Originally Posted by Jammer Six
The one time we lost
a rudder, using the sails
didn't work. It's one of those things that works well on paper, not so much under fire.
Exactly. It pays not to wait until it happens before carrying out trials, considering what other people have tried and described, etc etc.... because unless you've already done the groundwork, it's not likely that your attempts will "work under fire".
I don't think you're saying it won't ever work, but that you couldn't get it to work.
Unless you tried dozens of different ideas, combining some or all of the resources available, including sails, preventers, poles, engine if available, drags or drogues, deploying sails to windward which would normally be to leeward, and even direction of travel .... you can't say it won't work.
Naturally, you can't try all the possibilities "under fire"
There's a famous case of a Transpac boat called "Mir" (no relation to the ill-fated space station of the same name), which crossed the finish line backwards, having reset the spinnaker
from the mizzen mast
after losing the mainmast. They abandoned their preconceptions in order to resume taking charge of their vessel.
They didn't have to try everything under fire, given that many of them had a long history
of "trying stuff", so their instincts and intuitions as to what would work were pre-honed.
It's hard to put ideas on a lost rudder scenario into practice failing access to a similar boat with a removable rudder, but leaving the helm
free will give some crude approximation. (It would pay to have someone ready to grab it if you start making sternway - or if you're alone, you could lash it with a nylon line and some slack).
- - - - - -
Lessons learned on one boat can be applied on different sized boats as long as they share characteristics which relate to the lesson.
I first learned the extent of this when circumstances meant that I had to be left in charge of a 78' racing sloop
in the Southern Ocean in a bit of weather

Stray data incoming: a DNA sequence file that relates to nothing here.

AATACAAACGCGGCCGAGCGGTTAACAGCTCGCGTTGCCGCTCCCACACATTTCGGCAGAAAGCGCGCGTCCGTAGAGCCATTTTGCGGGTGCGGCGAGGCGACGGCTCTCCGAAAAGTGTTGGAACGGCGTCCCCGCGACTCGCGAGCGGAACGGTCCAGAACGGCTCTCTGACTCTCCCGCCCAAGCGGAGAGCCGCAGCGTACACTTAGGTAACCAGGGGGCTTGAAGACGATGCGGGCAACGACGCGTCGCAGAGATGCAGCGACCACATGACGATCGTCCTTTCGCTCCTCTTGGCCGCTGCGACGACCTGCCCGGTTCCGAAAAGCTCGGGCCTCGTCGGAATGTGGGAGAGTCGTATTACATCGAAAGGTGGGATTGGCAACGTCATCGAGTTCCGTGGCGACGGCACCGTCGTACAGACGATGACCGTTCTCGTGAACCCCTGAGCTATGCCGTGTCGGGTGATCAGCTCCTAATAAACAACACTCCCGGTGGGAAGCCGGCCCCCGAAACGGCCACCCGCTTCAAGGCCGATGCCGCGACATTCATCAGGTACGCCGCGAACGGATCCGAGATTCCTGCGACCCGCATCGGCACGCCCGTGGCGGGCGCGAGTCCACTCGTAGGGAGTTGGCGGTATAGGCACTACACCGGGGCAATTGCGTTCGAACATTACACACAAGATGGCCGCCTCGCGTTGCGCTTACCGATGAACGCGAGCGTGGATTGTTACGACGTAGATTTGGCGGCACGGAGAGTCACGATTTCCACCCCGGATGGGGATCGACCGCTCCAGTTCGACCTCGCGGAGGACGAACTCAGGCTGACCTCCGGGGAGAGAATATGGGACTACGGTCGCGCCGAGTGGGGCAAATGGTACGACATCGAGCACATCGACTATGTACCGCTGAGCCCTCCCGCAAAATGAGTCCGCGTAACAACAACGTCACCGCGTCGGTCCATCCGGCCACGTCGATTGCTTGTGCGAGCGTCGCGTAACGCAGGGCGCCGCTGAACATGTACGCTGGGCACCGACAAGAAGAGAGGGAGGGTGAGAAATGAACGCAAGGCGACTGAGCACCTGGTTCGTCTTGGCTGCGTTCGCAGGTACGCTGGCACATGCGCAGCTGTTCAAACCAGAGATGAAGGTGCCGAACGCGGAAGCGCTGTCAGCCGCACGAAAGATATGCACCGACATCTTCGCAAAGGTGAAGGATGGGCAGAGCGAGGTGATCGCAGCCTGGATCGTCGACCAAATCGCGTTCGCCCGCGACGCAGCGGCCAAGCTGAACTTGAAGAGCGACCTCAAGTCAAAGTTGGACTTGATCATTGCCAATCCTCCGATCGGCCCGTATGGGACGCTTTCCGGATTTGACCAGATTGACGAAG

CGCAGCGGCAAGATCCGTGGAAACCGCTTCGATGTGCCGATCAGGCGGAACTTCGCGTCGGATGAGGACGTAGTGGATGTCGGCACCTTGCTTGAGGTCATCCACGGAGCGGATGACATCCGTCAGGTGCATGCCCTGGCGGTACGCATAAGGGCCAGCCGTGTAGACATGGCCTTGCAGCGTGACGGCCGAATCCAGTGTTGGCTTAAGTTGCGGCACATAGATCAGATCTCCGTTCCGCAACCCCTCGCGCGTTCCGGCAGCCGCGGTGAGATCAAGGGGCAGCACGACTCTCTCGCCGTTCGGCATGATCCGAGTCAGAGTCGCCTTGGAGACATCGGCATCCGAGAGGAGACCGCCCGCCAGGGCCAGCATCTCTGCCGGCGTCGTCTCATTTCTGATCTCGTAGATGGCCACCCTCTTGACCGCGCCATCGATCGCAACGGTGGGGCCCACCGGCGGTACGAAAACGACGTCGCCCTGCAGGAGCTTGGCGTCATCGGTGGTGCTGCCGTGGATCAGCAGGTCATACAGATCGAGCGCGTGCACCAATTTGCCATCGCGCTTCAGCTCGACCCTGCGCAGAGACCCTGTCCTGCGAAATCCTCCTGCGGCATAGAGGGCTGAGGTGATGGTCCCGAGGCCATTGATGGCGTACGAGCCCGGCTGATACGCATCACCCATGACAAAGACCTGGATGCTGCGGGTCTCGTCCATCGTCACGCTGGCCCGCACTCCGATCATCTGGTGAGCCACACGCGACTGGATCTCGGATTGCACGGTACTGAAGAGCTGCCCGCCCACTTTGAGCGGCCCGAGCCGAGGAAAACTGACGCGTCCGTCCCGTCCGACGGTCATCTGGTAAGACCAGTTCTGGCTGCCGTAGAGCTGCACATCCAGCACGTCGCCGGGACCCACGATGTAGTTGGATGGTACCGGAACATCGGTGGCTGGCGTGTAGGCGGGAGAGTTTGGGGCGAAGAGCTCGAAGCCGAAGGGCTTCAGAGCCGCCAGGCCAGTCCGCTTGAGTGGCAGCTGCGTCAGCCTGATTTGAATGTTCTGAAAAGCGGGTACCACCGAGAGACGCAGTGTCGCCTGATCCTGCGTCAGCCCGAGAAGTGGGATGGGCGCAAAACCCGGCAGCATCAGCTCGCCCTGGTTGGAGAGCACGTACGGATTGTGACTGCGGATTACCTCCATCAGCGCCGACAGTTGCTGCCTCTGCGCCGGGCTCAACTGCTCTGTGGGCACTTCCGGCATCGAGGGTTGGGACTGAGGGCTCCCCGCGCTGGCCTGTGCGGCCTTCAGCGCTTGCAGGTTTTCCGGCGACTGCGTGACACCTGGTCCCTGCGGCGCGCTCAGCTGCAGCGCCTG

, and I had to heave it to, alone on deck
Luckily it was a boat I'd previously sailed on, in a variety of conditions, for thousands of miles, and I'd noticed that it handled in many ways rather like the 20' boat I'd cut my teeth on. For instance the timing required to 'keep the boat under the mast' when sailing downwind with too much sail up was remarkably similar. One reason was that both boats used an oversize, overdepth rudder to compensate for an afterbody which was more finely drawn than was fashionable.
I'd been in a couple of situations previously where we had to heave this particular boat to, but we'd always done this bare-headed, under trisail (which is what maxi-racer skippers tended to prefer) - and with about a dozen strong guys.
In this instance, we had no ability to set any sort of sail aft of the mast
. Armed only with experience gained from jib-only heaving-to on the wee boat, I was able to preset helm angles, jib area and angle, etc, in such a way that the manoeuvre achieved the desired attitude first try, without me having to wear a trench between the winches and the helm.
So if the only person you know with a boat with a removable rudder has a much smaller (or bigger) boat, it's not safe to assume you can't learn valuable lessons about handling a boat whose rudder is gone.